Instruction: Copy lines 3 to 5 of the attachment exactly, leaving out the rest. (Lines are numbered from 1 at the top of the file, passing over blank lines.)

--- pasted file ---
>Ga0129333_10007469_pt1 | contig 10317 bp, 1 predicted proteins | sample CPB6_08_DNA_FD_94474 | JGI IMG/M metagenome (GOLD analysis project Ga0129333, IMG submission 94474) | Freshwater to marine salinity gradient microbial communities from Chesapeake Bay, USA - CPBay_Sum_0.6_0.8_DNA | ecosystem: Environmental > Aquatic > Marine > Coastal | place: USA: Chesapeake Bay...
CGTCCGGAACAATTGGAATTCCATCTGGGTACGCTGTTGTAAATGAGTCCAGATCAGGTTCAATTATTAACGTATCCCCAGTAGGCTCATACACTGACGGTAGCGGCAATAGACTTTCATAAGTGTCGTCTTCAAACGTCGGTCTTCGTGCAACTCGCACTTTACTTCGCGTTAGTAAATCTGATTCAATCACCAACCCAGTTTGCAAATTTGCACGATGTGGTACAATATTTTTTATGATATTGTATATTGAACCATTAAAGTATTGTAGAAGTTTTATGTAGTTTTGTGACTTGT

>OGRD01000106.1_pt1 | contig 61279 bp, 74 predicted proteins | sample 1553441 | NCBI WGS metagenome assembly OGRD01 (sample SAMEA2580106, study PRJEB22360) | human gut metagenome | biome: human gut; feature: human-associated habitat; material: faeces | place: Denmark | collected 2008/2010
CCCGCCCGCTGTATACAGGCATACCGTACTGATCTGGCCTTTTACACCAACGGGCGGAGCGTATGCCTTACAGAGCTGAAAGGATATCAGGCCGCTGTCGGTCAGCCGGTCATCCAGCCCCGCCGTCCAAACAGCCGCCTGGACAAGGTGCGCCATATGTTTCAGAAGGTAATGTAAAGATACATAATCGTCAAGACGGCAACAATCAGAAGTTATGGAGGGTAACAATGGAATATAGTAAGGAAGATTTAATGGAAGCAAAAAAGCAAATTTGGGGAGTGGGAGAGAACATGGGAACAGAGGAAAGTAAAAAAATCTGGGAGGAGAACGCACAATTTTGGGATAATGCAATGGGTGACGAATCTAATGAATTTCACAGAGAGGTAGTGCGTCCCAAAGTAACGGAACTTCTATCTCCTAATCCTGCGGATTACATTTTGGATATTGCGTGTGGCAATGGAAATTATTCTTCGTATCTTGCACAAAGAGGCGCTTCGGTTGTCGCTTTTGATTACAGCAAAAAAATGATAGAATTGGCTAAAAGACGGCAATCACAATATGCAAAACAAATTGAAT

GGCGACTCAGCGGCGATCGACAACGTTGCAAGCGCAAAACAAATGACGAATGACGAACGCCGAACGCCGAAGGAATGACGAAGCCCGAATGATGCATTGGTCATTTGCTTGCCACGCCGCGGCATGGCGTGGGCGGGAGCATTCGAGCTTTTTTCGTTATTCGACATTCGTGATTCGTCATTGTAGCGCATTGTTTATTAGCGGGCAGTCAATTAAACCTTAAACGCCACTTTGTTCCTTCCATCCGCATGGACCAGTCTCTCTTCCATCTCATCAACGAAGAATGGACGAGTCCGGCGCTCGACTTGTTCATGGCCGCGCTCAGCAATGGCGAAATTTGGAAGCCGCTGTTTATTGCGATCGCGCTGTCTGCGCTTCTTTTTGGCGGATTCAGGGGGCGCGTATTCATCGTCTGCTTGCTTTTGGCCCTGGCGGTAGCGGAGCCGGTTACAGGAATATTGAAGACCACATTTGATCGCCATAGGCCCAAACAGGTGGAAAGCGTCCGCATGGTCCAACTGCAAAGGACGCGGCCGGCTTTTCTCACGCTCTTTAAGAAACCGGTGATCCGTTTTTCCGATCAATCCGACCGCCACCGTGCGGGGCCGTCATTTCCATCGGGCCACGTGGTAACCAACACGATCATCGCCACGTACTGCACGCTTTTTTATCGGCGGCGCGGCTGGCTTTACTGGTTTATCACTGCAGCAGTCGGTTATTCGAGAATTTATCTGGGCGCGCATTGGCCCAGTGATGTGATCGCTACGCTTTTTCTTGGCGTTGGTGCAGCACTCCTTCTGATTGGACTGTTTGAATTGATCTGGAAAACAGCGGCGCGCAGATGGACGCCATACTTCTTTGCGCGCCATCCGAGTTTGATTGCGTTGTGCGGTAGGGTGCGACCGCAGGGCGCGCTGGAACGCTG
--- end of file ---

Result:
>OGRD01000106.1_pt1 | contig 61279 bp, 74 predicted proteins | sample 1553441 | NCBI WGS metagenome assembly OGRD01 (sample SAMEA2580106, study PRJEB22360) | human gut metagenome | biome: human gut; feature: human-associated habitat; material: faeces | place: Denmark | collected 2008/2010
CCCGCCCGCTGTATACAGGCATACCGTACTGATCTGGCCTTTTACACCAACGGGCGGAGCGTATGCCTTACAGAGCTGAAAGGATATCAGGCCGCTGTCGGTCAGCCGGTCATCCAGCCCCGCCGTCCAAACAGCCGCCTGGACAAGGTGCGCCATATGTTTCAGAAGGTAATGTAAAGATACATAATCGTCAAGACGGCAACAATCAGAAGTTATGGAGGGTAACAATGGAATATAGTAAGGAAGATTTAATGGAAGCAAAAAAGCAAATTTGGGGAGTGGGAGAGAACATGGGAACAGAGGAAAGTAAAAAAATCTGGGAGGAGAACGCACAATTTTGGGATAATGCAATGGGTGACGAATCTAATGAATTTCACAGAGAGGTAGTGCGTCCCAAAGTAACGGAACTTCTATCTCCTAATCCTGCGGATTACATTTTGGATATTGCGTGTGGCAATGGAAATTATTCTTCGTATCTTGCACAAAGAGGCGCTTCGGTTGTCGCTTTTGATTACAGCAAAAAAATGATAGAATTGGCTAAAAGACGGCAATCACAATATGCAAAACAAATTGAAT

GGCGACTCAGCGGCGATCGACAACGTTGCAAGCGCAAAACAAATGACGAATGACGAACGCCGAACGCCGAAGGAATGACGAAGCCCGAATGATGCATTGGTCATTTGCTTGCCACGCCGCGGCATGGCGTGGGCGGGAGCATTCGAGCTTTTTTCGTTATTCGACATTCGTGATTCGTCATTGTAGCGCATTGTTTATTAGCGGGCAGTCAATTAAACCTTAAACGCCACTTTGTTCCTTCCATCCGCATGGACCAGTCTCTCTTCCATCTCATCAACGAAGAATGGACGAGTCCGGCGCTCGACTTGTTCATGGCCGCGCTCAGCAATGGCGAAATTTGGAAGCCGCTGTTTATTGCGATCGCGCTGTCTGCGCTTCTTTTTGGCGGATTCAGGGGGCGCGTATTCATCGTCTGCTTGCTTTTGGCCCTGGCGGTAGCGGAGCCGGTTACAGGAATATTGAAGACCACATTTGATCGCCATAGGCCCAAACAGGTGGAAAGCGTCCGCATGGTCCAACTGCAAAGGACGCGGCCGGCTTTTCTCACGCTCTTTAAGAAACCGGTGATCCGTTTTTCCGATCAATCCGACCGCCACCGTGCGGGGCCGTCATTTCCATCGGGCCACGTGGTAACCAACACGATCATCGCCACGTACTGCACGCTTTTTTATCGGCGGCGCGGCTGGCTTTACTGGTTTATCACTGCAGCAGTCGGTTATTCGAGAATTTATCTGGGCGCGCATTGGCCCAGTGATGTGATCGCTACGCTTTTTCTTGGCGTTGGTGCAGCACTCCTTCTGATTGGACTGTTTGAATTGATCTGGAAAACAGCGGCGCGCAGATGGACGCCATACTTCTTTGCGCGCCATCCGAGTTTGATTGCGTTGTGCGGTAGGGTGCGACCGCAGGGCGCGCTGGAACGCTG